Llano partners with nearby cities, utilities for dark skies program


LLANO — Several Hill Country communities will join forces with electric utilities to launch a “dark skies” program aimed at reducing light pollution, which takes an economic, health and aesthetics toll on growing communities, officials say.

Llano, Mason and Fredericksburg have created a regional partnership to launch the initiative.

“It saves money. It saves energy and allows us to be able to see the stars at night, and our kids and grandkids being able to see them, which is becoming increasingly rare,” said Llano Main Street program manager Tex Toler. “It serves to educate people on how they can do things that don’t create light pollution or what they call light trespass, where obnoxious lights shine into other people’s property.”

A public meeting hosted by the participating communities is scheduled for 4 p.m. June 19 at the LanTex Theater, 113 W. Main St.

Residents and businesses will learn the meaning of terms such as “sky glow,” “light clutter,” “light trespass” and “light pollution.”

Characteristics of light pollution, include lights that:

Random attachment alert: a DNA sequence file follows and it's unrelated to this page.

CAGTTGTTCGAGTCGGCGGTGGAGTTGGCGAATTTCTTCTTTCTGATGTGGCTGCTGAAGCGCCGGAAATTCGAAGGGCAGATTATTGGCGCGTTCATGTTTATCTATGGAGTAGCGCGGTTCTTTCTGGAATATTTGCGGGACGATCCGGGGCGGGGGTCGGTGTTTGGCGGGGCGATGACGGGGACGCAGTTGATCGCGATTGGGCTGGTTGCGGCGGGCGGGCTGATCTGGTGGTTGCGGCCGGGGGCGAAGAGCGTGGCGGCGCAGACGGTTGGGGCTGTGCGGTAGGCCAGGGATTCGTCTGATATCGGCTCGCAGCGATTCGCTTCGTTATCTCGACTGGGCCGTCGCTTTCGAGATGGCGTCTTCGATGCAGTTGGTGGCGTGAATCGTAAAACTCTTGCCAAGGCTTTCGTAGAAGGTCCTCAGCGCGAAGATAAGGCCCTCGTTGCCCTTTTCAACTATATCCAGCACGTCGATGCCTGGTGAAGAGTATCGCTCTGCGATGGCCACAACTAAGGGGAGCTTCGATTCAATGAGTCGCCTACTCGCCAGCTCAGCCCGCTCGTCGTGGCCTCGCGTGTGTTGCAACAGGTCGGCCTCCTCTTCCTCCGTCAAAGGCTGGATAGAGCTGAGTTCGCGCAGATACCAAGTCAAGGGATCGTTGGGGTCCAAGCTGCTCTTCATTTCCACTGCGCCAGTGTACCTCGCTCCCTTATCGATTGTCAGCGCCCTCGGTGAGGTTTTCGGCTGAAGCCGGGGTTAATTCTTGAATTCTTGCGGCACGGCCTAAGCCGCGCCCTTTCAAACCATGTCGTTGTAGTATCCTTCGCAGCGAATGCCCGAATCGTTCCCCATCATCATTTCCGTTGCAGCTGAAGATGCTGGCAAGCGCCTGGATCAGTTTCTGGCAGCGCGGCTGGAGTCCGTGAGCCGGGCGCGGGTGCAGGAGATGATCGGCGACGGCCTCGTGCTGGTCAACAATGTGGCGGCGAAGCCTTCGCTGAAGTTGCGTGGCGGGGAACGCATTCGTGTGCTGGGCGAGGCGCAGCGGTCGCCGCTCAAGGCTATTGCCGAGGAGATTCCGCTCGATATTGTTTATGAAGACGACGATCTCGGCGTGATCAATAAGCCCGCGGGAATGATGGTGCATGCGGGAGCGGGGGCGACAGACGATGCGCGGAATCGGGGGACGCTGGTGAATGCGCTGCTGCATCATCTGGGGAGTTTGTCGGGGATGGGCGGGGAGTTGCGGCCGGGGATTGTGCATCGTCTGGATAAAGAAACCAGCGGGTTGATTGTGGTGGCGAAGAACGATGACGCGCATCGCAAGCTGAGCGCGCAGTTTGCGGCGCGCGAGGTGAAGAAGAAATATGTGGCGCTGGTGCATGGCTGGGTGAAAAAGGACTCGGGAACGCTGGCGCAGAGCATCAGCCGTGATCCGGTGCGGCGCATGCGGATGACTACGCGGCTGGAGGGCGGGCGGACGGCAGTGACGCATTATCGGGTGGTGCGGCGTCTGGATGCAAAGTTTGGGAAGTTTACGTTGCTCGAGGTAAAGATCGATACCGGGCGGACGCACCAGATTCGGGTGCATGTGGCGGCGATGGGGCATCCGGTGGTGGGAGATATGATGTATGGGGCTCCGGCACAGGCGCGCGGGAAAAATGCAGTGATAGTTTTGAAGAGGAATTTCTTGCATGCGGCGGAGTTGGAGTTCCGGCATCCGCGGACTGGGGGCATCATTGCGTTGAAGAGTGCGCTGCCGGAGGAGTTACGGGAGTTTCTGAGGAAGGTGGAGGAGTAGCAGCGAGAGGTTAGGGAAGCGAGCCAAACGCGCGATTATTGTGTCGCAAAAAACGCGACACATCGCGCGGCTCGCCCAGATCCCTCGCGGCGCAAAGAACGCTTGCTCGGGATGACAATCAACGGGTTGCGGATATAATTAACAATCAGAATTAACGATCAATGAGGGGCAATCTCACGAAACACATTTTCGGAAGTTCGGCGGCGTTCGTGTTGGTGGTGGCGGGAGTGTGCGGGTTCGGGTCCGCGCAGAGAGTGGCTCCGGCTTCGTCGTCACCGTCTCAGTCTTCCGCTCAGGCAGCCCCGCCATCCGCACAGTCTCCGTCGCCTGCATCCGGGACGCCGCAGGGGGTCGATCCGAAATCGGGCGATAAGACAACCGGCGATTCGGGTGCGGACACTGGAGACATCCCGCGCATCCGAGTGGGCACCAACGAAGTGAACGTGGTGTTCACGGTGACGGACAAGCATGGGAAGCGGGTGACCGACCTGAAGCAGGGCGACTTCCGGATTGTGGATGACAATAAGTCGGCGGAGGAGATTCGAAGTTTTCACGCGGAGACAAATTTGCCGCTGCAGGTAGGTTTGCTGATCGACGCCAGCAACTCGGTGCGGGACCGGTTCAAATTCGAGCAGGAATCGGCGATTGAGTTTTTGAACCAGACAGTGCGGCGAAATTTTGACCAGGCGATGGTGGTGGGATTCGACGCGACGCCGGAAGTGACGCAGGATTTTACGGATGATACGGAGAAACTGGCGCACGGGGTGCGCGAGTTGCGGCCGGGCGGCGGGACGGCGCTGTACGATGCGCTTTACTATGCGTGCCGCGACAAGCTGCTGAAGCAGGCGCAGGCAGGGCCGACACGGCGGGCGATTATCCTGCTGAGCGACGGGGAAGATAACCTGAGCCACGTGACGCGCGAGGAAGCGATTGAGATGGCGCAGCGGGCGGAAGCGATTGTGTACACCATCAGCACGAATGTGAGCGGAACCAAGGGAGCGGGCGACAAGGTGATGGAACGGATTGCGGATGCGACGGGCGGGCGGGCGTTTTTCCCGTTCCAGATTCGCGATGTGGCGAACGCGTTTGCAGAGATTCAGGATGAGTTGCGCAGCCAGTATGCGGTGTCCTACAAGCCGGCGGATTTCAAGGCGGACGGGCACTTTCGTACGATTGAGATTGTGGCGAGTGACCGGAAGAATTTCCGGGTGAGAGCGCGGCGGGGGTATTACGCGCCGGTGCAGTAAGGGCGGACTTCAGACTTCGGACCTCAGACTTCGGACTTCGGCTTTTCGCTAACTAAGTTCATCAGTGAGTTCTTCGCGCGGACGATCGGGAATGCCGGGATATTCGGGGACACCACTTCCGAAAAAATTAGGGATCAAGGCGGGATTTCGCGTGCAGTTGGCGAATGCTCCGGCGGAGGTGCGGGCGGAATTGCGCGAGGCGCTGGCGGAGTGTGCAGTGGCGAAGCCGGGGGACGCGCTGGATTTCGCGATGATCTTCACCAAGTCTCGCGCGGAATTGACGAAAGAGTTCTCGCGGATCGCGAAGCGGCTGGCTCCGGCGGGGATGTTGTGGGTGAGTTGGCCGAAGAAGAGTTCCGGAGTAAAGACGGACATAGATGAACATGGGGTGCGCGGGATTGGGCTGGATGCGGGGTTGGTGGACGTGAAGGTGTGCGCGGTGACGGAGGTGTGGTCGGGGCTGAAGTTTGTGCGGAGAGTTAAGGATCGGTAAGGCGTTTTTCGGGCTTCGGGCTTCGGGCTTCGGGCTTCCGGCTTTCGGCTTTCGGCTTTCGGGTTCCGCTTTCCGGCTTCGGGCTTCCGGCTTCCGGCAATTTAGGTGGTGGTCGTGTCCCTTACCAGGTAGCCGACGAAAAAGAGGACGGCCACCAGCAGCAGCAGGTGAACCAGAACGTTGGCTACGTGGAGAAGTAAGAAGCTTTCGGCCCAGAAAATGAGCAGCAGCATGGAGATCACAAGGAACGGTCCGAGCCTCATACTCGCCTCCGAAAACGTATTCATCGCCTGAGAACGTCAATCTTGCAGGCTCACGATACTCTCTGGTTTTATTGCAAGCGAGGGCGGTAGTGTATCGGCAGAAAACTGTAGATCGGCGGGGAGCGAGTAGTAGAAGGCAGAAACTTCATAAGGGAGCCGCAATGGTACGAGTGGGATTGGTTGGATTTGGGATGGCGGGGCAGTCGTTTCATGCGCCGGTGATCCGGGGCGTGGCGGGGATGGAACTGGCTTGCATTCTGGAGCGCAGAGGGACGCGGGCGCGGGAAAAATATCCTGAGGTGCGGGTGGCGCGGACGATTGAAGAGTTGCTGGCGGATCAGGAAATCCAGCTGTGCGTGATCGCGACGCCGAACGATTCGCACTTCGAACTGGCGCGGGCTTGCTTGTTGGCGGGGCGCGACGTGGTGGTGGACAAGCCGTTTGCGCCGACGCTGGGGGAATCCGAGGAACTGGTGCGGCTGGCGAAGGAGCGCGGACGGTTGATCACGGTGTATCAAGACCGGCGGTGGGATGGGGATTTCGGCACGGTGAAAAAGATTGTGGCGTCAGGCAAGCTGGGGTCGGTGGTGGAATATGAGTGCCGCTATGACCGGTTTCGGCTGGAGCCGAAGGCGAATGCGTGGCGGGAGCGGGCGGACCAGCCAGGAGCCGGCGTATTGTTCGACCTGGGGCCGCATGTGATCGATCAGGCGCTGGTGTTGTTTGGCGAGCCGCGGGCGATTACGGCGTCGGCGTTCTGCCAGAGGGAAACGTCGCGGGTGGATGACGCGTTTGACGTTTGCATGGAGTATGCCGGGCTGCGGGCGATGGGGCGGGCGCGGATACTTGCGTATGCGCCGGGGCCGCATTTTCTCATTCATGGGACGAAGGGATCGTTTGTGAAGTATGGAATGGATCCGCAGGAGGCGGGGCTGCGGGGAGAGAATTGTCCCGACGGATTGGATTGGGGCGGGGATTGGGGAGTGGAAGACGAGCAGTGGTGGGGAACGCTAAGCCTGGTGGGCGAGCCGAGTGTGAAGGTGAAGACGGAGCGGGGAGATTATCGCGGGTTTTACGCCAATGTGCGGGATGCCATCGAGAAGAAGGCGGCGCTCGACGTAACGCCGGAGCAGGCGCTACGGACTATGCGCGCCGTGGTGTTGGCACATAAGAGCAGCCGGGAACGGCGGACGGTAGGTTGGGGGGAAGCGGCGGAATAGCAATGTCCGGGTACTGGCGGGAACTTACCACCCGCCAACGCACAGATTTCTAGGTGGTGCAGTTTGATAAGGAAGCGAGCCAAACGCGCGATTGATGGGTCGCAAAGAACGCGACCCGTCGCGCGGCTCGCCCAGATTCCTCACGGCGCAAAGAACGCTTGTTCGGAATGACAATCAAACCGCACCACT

• produce glare and reduce visibility;

• create light trespass;

• waste money by unnecessarily lighting spaces;

• limit the view of stars and planets;

• and impact human and animal health

Pedernales Electric Cooperative, Bluebonnet Electric Cooperative and Central Texas Electric will play a role in the initiative by offering cost-saving incentives, public light fixture assessments and resources.

Among the first cities in Texas to participate in the dark skies programs were Dripping Springs, Blanco, Boerne and Helotes.

Also, the Texas Parks and Wildlife Department, the McDonald Observatory and the International Dark Sky Association participate by hosting stargazing, night sky preservation parties, light pollution education programs and self-guided constellation tours.

Just outside Llano, Enchanted Rock State Natural Area, designated as a Dark Sky Park, has installed a sky-quality monitoring station.

For some communities, participation might include passing ordinances to offer residents ways to reduce light pollution. For others, it involves educating their citizens.

In May, the Llano City Council passed a resolution for pledging support for the dark skies program.

“Some people are thinking this is another government overreach. (The upcoming meeting) will allay some fears,” Toler said. “It’s not a mandatory legislation that’s going to make people have to change their lights. It’s voluntary, and it’s educational.”


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